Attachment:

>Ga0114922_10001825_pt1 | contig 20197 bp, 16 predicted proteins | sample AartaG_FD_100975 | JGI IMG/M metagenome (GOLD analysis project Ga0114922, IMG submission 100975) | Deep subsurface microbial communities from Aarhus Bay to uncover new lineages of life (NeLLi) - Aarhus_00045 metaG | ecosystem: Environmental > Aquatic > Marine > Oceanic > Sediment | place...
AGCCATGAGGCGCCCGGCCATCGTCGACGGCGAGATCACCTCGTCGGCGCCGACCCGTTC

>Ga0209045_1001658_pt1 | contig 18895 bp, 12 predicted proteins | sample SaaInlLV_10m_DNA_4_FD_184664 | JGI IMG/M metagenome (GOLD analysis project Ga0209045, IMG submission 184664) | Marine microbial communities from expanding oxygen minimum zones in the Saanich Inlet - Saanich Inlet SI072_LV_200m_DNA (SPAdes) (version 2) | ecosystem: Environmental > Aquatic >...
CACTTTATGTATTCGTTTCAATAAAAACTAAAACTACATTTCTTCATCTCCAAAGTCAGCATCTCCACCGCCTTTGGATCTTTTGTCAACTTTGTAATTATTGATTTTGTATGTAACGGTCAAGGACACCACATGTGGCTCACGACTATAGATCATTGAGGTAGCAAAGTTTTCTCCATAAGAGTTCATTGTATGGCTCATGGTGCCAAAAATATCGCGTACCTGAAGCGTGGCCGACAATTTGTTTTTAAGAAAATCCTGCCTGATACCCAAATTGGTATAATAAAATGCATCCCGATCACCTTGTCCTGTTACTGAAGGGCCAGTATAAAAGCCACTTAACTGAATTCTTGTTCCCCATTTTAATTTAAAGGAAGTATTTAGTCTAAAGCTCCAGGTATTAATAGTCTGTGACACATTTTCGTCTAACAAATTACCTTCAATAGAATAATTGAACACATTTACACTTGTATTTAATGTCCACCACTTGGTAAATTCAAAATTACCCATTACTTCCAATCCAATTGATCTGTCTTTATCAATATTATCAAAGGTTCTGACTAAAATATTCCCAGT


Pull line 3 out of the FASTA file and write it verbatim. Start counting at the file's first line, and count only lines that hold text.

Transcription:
>Ga0209045_1001658_pt1 | contig 18895 bp, 12 predicted proteins | sample SaaInlLV_10m_DNA_4_FD_184664 | JGI IMG/M metagenome (GOLD analysis project Ga0209045, IMG submission 184664) | Marine microbial communities from expanding oxygen minimum zones in the Saanich Inlet - Saanich Inlet SI072_LV_200m_DNA (SPAdes) (version 2) | ecosystem: Environmental > Aquatic >...